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May 8, 1945 Spring was in the air Staff 12/30/2006 It was a strange morning, the sun out and all was quiet on the eastern front. There were no planes from either side up there and no sound of artiller

It was a strange morning, the sun out and all was quiet on the eastern front. There were no planes from either side up there and no sound of artillery…something was wrong and we were very nervous, this was not going to be an ordinary day. We knew we were near the Elbe River and had been told the Russians were somewhere on the other side. Our radioman was twisting dials trying to connect with headquarters to learn what our next job was going to be and what panels to put on the trucks. We were exhausted and didn’t want to build a bridge across the Elbe.

Muttranowski, I think that’s how it’s spelled, finally hooked up and we could hear him talking to someone. Then Mutt got excited, very excited, threw down the headphones and started dancing around hollering, “The war is over.” None of us believed him because he had pulled funny stuff on us before. But when he told the captain, we had no doubt and I can still feel the joy of that moment. Right then we would gladly abandon our beat up equipment and ship out for home, but that was a long way off. Instead, the captain brought out the “juice” and spent the next hour shaking hands with all of us. If this news were not true we would soon be in no condition to continue the war. Cognac can do that.

None of us had earned enough points to go home and we’d be there awhile doing what had to be done…reparations. This work did not make the news…we were ordered to strip the country…Germany would be rendered “sterile.” We spent months gathering anything of value that could be useful to the nations Hitler had invaded. Machinery, lumber, steel, sheet metal, fencing, telephone posts, etc. It was loaded on trains and sent to the various countries Hitler had sacked.

Hitler had “conscripted” uncountable citizens of defeated countries and forced them to work in Germany producing war materials. This form of slavery had gone on for years and these poor souls, men and women, had been wrenched from their lives. We arranged for as many as we could find space anywhere on out going trains to get aboard and go home, wherever that was. We gave them what food we could for the long trip and they had gathered flowers from somewhere, waving happily from even the tops of the boxcars. I still swallow hard when I write this; it was a wonderful sight to see in the chaos of postwar Germany. We wondered what awaited them when and if they eventually reached their destination.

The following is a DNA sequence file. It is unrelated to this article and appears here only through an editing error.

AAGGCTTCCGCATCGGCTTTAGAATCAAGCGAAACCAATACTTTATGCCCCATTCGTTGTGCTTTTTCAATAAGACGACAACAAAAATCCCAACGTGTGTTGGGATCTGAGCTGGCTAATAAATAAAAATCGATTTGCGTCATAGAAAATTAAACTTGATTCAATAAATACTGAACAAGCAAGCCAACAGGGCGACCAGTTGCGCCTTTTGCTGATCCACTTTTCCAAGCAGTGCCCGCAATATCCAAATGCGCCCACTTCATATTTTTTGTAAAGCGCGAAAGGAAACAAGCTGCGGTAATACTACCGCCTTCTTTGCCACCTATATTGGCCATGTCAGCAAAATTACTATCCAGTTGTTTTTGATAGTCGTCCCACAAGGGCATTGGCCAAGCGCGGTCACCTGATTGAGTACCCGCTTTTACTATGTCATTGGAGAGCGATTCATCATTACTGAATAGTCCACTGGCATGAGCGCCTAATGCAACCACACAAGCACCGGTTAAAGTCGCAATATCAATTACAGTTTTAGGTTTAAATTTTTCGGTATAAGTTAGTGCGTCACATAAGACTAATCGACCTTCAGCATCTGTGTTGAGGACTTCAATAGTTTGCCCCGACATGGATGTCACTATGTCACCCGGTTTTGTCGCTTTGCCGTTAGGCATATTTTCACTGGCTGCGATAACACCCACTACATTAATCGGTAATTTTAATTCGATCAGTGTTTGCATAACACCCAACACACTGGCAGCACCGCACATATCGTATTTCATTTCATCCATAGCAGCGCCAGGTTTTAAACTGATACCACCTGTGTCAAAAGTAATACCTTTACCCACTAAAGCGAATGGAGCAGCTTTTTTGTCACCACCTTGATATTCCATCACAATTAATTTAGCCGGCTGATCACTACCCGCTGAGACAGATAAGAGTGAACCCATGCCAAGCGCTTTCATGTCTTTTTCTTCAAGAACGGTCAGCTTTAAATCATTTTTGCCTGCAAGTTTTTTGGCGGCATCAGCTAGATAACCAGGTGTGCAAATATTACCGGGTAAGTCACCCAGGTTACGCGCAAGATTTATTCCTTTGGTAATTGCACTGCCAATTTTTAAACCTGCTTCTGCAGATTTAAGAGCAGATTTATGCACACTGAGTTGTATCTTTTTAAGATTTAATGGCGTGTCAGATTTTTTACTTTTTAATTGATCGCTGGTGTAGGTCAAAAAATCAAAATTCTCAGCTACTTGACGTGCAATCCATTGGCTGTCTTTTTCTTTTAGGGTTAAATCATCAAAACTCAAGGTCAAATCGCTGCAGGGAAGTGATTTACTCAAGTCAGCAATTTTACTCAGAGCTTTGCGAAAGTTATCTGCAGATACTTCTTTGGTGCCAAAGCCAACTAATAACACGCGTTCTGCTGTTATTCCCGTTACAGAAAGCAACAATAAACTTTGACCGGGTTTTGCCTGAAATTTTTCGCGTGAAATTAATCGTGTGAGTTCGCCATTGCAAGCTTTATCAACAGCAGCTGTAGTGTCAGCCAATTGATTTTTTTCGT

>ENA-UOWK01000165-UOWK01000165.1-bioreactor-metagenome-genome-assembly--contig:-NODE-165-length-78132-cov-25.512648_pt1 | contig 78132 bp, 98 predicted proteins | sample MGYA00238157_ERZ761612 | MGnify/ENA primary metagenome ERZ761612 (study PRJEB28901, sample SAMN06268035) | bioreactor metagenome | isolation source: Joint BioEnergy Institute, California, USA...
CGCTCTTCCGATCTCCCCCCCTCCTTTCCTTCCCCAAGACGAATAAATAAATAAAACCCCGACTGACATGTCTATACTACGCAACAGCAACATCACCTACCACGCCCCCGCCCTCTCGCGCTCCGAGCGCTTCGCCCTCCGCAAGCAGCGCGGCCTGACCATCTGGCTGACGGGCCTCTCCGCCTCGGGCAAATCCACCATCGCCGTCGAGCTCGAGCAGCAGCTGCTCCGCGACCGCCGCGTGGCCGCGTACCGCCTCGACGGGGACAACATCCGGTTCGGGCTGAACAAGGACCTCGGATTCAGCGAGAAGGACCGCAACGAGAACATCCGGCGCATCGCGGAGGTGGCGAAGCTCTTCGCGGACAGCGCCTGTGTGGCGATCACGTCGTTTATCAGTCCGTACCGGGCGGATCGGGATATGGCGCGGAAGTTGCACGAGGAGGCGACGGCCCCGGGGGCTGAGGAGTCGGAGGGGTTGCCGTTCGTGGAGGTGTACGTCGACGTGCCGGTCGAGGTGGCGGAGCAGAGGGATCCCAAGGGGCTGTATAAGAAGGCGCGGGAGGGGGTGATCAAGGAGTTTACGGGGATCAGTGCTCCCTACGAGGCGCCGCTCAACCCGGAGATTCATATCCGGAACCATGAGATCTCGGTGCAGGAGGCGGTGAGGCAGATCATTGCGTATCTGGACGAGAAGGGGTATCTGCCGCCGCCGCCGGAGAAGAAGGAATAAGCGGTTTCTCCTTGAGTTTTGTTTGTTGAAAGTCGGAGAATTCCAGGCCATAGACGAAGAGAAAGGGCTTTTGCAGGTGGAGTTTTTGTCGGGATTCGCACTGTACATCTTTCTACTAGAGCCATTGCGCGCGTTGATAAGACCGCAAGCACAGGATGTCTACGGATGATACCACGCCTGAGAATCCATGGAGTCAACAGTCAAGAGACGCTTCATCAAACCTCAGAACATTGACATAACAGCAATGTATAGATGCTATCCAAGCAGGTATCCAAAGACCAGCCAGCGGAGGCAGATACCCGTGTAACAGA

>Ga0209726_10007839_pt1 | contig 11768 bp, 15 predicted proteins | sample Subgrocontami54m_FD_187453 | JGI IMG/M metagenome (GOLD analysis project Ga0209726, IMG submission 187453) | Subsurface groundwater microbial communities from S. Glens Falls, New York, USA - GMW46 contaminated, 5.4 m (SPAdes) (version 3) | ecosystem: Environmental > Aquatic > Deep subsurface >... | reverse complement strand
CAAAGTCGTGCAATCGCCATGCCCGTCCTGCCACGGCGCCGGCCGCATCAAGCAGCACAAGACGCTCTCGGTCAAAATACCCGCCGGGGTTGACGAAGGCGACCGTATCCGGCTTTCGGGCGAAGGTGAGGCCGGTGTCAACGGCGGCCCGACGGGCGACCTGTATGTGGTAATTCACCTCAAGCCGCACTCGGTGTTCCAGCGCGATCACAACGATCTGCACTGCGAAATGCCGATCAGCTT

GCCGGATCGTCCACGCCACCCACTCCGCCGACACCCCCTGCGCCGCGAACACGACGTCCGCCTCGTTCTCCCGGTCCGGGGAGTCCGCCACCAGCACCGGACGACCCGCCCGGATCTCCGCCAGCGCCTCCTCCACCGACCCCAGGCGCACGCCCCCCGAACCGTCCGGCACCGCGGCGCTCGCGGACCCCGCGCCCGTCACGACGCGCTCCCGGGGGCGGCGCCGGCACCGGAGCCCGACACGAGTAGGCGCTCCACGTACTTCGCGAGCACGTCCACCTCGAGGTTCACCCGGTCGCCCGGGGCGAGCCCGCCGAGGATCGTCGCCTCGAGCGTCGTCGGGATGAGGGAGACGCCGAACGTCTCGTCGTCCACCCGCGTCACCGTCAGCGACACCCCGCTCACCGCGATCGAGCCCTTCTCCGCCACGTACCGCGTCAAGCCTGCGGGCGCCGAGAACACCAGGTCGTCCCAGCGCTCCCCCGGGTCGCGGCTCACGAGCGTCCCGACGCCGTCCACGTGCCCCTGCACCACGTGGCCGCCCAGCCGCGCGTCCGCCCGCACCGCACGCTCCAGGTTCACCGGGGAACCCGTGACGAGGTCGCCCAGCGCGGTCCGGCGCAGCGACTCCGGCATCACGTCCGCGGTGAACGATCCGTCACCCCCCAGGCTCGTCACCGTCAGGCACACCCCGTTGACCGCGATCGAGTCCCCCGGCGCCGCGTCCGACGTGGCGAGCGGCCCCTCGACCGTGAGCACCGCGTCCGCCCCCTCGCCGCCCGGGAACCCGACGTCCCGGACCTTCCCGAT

We traveled far to find undamaged materials to pack on the trains, searched bombed out factories for anything on the list provided by the Army. It was painful to see the shambles of buildings in Cologne, Dusseldorf, Duisberg, and other cities along the Rhine. We went back to Wesel where we had crossed that river under fire from planes and artillery, only this time on the east side. We had dealt with that five hundred yards of rushing current, labored 57 straight hours building two miles of roads on the swampy dikes and three floating bridges across the Rhine. In five days we crossed most of the American Ninth, and the British Second armies. It was a thrilling dangerous time and is still with me.

We had watched the city of Wesel destroyed by B-17s in preparation for our crossing. This was part of British General Montgomery’s plan and it turned out to be one hell of a battle. The last major one for us, and the next two months passed quickly. More would die in those last days, as the defeated German army collapsed. Then came that life-changing spring morning in May of 1945…somewhere in those two years I had become a man.

Robert Pocklington is a Suffolk resident and regular News-Herald columnist. He can be reached at robert.pocklington@suffolknewsherald.com.